Aliyah Bet’s Illegal Ships

At the conclusion of World War II, most Jewish survivors of the Nazi Holocaust could not remain in Europe with its terrible memories; many opted to build a new life in the Jewish homeland. The British escalated their restrictions on Jewish immigration and settlement in Palestine. The Yishuv (the Jewish community in Palestine) responded by increasing the activities of the clandestine network of rescue operations (started in 1934) known as “Aliyah Bet”.

The availability of vessels in Europe, most of which were small, soon proved insufficient to transport the large number of survivors who wanted to come to Palestine. In the United States, on the other hand, there was a surplus of ships that could be purchased inexpensively, and persons willing to pay for them, as well as experienced seamen ready to man them.

Ten ships were purchased in the United States and manned by American and Canadian volunteers. These ships played a significant role in the post-World War II “Aliyah Bet” fleet. From mid-1946 until May 1948 when Israel became an independent State, they carried some 33,000 refugees, about half of the refugees leaving Europe. These vessels, aside from two, were old; four were pre-WW I vintage. Yet four of them were to become the first warships of the nascent Israel Navy, and the two largest of the ten ships, the Pan York, and the Pan Crescent, later joined the Zim Navigation Company’s fleet.

Some 240 young men, mostly Jews, volunteered to man these ships. Most were recently demobilized World War II servicemen. A few were merchant seamen, and some with pre-World War II experience. A number were officers who had been trained in the Merchant Marine academies and schools. Most had no sea experience or training.

The sixth President of Israel, Chaim Herzog, told a reunion of “Aliyah Bet” volunteers in 1967, “Out of six million American Jews, it was you who jumped into the breach”.

The “illegal” ships were:

1. The Josiah Wedgewood (originally the Beauhamois), a Canadian corvette.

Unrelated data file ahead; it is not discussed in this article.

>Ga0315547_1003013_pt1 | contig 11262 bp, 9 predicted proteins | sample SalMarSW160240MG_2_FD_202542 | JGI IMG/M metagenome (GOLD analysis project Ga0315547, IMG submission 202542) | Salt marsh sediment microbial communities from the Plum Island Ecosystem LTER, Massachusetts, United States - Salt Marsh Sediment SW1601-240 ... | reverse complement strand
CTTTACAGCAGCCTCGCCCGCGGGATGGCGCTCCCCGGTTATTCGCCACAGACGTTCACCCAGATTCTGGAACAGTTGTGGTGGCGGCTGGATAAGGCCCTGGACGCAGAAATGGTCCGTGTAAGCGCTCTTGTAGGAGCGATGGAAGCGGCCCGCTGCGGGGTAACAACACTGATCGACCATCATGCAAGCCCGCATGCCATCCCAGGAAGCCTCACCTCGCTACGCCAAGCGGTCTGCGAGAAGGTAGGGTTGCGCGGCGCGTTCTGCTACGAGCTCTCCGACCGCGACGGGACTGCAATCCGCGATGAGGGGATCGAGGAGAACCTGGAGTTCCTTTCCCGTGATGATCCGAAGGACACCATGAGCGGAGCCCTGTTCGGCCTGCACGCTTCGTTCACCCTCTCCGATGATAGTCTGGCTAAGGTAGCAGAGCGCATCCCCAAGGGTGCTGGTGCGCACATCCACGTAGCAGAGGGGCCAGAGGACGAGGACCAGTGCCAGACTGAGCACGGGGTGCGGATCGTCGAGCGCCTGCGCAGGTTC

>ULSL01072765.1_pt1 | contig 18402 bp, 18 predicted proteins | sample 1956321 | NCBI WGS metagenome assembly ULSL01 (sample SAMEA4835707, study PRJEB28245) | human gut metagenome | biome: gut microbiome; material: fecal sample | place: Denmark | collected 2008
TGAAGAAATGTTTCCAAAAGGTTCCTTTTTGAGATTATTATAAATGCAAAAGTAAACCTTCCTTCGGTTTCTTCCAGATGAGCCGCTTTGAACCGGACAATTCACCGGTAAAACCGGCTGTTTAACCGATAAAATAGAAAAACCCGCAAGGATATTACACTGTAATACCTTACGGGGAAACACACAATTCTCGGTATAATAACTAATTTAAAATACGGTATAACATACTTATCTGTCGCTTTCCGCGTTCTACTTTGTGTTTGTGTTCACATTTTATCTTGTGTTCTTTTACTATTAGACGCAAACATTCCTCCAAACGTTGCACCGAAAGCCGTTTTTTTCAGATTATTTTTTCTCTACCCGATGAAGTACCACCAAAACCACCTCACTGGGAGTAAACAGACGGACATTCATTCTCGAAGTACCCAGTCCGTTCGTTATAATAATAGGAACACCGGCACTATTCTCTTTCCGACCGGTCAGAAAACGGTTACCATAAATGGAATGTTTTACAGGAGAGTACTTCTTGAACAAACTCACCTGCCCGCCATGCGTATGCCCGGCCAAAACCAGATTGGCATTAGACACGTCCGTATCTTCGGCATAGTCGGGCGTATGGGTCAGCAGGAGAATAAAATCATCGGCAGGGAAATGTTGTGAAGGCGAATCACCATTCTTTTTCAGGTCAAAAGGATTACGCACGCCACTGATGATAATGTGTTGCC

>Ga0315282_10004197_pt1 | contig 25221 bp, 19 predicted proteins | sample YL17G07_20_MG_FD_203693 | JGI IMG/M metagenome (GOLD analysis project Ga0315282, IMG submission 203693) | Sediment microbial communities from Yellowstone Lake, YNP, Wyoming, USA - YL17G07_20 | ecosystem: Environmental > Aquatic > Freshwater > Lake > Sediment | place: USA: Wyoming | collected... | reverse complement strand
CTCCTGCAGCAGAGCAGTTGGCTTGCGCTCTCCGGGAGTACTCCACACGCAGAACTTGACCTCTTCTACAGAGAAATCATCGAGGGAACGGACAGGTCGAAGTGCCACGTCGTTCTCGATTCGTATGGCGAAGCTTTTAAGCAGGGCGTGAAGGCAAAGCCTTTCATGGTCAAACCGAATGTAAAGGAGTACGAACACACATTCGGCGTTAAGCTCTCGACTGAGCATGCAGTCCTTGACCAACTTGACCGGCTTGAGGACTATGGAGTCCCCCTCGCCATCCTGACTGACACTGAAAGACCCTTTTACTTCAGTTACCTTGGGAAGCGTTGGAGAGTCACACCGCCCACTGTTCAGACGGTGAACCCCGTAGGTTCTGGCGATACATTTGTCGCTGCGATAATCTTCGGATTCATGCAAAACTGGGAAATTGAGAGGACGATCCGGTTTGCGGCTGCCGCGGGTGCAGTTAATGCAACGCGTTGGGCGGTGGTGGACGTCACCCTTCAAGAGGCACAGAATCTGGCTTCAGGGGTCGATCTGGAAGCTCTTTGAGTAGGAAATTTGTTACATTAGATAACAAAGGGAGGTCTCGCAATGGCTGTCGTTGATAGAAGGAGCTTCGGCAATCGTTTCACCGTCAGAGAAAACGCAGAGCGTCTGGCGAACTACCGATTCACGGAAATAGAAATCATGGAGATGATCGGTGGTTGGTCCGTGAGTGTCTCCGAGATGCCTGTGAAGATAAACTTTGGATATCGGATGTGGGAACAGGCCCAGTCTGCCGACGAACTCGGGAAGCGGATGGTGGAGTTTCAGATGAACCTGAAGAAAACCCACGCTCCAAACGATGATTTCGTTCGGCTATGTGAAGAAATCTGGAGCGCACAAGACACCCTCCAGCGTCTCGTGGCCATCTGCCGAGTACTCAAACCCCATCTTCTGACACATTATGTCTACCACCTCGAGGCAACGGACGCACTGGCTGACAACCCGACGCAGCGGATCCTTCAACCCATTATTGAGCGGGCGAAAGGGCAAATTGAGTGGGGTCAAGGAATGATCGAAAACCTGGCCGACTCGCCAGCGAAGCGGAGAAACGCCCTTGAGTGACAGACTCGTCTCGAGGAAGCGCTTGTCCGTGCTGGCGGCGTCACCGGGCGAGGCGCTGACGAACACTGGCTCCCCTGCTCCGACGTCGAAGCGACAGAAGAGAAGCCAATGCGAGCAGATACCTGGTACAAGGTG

2. The Hagana (originally the Norsyd), also a Canadian corvette.
3. The Haim Arlosoroff (originally the Ulua), a coast guard cutter from the 1920s.
4. The Ben Hecht (originally the Abril) had been a private yacht, a smuggler’s boat and a coast guard vessel.
5. The Hatikva (originally the Tradewinds 1908) a coast guard cutter.
6. The Exodus 1947 (originally the President Warfield), a Chesapeake Bay excursion ferry.
7. The Geula (originally the Paducah, )a coast guard training vessel.
8. The Jewish State (originally the Northland), a coast guard icebreaker.
9. The Kibbutz Galuyot (originally the Pan York), a cargo vessel.
10. The Atzmaut (originally the Pan Crescent), also a cargo vessel.

Note: An additional vessel, the Calanit (originally the Mala) had served as presidential yacht for Presidents Theodore Roosevelt to Herbert Hoover. She is not included in the roster of “Aliyah Bet” ships since she arrived on 11th July 1948, after the establishment of the State.

Each of these ships was eventually intercepted and captured by the British forces. The refugees were interned in transit camps, initially in Atlit (in Palestine) and later in Cyprus. The 4,530 passengers of the Exodus 1947 were returned to Germany. An American volunteer (William Bernstein), a mate on the ship, was clubbed to death on the Exodus 1947 by the British boarding party.


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